Uber, which has made more headlines lately for a string of management controversies than its ride-hailing business, says it’s committed to hiring workers from other countries.
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For the first time, the company disclosed that 15% of its U.S. employees are working under a visa, spanning 71 countries. The stat was disclosed in a broader diversity report the ride-sharing giant released this week.
In the report, Uber reiterated its opposition to President Donald Trump’s executive orders on immigration, stating, “We will continue to speak out against discrimination.” Uber, along with Facebook (FB), Apple (AAPL) and other tech giants, legally challenged Trump’s initial executive order labeling it as “discriminatory,” as reported by TechCrunch.
The diversity push comes as Uber, which has been valued around $70 billion, faces questions about its office culture. Last month, a former Uber engineer said her claims of sexual harassment by a supervisor were ignored by human resources. Travis Kalanick, Uber’s founder and CEO, opened an internal investigation, hiring former Attorney General Eric Holder to look into the case and other workplace issues. Kalanick drew criticism in late February when he was caught on camera arguing with an Uber driver.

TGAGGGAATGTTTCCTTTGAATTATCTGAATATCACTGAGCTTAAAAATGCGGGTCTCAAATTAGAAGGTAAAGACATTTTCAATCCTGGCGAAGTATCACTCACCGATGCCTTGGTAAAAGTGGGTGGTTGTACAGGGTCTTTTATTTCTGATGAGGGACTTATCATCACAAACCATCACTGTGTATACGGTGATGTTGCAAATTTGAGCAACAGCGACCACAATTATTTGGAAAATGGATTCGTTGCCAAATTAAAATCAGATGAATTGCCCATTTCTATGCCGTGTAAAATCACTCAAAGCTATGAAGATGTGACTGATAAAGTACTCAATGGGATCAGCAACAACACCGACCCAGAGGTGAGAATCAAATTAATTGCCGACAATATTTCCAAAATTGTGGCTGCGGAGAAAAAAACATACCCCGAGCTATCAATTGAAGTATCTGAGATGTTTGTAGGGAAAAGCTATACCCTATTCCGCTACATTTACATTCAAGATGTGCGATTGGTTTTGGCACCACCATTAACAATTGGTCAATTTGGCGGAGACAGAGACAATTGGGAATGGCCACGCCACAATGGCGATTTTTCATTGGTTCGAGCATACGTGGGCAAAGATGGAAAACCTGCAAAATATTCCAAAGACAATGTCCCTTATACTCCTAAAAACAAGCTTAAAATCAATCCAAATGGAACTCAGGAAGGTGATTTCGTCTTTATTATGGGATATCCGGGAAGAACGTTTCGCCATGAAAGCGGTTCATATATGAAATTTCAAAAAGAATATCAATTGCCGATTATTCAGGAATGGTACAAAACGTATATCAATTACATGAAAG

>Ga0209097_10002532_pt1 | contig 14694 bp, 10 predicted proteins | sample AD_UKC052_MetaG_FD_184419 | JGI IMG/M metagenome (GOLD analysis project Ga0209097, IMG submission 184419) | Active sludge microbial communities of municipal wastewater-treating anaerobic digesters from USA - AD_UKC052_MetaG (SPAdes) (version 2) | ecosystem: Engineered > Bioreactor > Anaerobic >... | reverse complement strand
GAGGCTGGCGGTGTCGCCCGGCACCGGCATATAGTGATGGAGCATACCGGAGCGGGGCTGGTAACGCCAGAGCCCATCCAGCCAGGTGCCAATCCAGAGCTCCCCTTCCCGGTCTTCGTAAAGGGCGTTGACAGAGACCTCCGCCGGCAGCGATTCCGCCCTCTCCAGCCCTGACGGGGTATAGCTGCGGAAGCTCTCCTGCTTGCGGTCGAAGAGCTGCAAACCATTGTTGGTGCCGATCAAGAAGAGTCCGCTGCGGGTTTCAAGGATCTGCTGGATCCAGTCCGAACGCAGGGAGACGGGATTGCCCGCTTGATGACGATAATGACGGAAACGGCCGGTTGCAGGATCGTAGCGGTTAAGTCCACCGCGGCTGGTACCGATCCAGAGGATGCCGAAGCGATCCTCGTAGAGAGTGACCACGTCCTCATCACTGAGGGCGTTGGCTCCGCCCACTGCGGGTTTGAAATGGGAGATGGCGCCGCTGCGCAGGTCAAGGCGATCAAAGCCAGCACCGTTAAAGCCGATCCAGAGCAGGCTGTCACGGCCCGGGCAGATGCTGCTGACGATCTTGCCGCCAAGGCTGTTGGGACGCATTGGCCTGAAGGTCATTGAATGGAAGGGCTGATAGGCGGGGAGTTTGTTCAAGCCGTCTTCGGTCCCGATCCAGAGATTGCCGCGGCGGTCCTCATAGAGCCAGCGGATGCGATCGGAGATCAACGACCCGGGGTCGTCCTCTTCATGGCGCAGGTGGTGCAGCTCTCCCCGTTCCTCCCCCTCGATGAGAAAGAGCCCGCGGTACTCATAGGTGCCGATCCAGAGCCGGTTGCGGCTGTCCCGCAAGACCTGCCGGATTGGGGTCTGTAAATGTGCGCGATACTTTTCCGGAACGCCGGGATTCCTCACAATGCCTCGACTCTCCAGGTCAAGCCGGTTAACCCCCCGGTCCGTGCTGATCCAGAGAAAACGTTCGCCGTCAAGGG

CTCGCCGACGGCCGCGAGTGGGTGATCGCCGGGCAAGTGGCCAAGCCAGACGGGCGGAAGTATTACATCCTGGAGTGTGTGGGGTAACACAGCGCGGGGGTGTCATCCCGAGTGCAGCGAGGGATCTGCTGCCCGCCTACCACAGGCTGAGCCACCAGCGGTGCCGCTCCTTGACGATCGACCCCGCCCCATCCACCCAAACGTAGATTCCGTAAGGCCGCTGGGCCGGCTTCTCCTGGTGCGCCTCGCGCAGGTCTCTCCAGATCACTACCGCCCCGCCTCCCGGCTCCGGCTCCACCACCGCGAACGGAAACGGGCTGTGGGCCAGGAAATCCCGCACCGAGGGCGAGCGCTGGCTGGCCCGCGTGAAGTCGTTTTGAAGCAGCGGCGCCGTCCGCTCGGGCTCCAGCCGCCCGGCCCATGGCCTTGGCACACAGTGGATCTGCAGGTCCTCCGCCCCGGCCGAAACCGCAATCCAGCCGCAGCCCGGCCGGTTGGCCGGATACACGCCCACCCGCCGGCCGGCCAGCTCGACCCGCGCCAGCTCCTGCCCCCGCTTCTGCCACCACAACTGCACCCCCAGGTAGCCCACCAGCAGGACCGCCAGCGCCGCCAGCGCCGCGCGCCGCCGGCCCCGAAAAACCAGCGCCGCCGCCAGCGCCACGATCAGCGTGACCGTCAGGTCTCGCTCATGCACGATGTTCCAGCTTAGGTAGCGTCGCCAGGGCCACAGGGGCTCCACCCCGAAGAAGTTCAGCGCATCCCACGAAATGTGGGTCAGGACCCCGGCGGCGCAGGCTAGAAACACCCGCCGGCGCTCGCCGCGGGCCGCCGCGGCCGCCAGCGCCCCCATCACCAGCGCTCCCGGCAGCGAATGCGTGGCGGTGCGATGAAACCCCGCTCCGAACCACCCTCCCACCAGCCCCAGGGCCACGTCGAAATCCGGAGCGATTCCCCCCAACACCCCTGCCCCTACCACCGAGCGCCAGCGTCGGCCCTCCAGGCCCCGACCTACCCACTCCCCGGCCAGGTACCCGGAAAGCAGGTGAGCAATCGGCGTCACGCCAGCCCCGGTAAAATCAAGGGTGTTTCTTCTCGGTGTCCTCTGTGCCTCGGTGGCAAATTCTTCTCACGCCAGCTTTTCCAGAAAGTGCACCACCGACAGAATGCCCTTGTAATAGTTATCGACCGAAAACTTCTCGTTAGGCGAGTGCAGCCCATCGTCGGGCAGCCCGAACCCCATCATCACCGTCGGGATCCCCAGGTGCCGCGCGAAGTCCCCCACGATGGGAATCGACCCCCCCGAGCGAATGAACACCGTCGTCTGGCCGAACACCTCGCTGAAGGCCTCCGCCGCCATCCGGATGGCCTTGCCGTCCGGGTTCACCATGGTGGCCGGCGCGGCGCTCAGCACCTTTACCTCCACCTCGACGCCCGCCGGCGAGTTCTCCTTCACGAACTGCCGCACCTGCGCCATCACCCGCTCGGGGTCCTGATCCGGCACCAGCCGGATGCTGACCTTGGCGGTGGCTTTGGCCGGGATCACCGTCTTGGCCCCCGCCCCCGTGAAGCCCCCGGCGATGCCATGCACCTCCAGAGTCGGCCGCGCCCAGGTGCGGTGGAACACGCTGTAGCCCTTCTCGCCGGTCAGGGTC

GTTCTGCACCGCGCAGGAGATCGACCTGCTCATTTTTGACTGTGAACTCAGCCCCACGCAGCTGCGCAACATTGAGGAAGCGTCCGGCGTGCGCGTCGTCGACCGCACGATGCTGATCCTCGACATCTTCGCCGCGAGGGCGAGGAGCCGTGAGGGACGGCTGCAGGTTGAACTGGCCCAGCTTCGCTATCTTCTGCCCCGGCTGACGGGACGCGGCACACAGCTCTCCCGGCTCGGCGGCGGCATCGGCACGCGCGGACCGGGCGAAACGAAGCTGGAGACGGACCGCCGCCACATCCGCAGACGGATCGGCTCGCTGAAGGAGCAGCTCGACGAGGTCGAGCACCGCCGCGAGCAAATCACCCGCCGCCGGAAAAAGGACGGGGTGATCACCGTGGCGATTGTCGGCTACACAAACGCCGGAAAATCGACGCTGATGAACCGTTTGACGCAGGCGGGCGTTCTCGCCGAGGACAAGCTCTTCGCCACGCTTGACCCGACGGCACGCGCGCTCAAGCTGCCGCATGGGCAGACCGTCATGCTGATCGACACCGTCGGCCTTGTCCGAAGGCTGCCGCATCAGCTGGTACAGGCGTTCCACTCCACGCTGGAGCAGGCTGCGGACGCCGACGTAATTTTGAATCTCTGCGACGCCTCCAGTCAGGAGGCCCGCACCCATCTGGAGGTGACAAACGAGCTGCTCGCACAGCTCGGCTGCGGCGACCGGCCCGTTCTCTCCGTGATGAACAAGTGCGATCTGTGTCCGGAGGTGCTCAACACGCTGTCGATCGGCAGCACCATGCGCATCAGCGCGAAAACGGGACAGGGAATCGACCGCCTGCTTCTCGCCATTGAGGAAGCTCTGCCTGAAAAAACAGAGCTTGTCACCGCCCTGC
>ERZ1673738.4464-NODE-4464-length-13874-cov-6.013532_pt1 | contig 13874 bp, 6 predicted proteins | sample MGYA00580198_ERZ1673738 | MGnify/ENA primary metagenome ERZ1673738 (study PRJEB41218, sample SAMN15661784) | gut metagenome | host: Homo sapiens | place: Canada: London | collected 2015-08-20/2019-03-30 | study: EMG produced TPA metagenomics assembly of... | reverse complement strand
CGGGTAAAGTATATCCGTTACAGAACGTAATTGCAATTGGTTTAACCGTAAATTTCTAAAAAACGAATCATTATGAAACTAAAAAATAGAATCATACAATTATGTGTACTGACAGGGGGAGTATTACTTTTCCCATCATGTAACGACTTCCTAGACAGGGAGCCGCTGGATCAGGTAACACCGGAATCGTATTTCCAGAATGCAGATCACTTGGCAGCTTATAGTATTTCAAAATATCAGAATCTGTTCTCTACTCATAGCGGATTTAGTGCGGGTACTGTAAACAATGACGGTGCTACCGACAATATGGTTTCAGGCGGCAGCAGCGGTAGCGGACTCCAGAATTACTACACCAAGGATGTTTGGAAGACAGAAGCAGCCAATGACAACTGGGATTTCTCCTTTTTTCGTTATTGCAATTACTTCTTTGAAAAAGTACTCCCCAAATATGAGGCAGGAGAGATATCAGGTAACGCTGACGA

The report also stated that 63.9% of its employees, including those in IT and customer support, are men. Uber also said its entire workforce is 30.9% Asian, 49.8% white and 8.8% black.
The company noted that 41.2% of its hires over the past 12 months were women, who make up 36.1% of the total employee count. The data show increased hiring of blacks and Hispanics as well.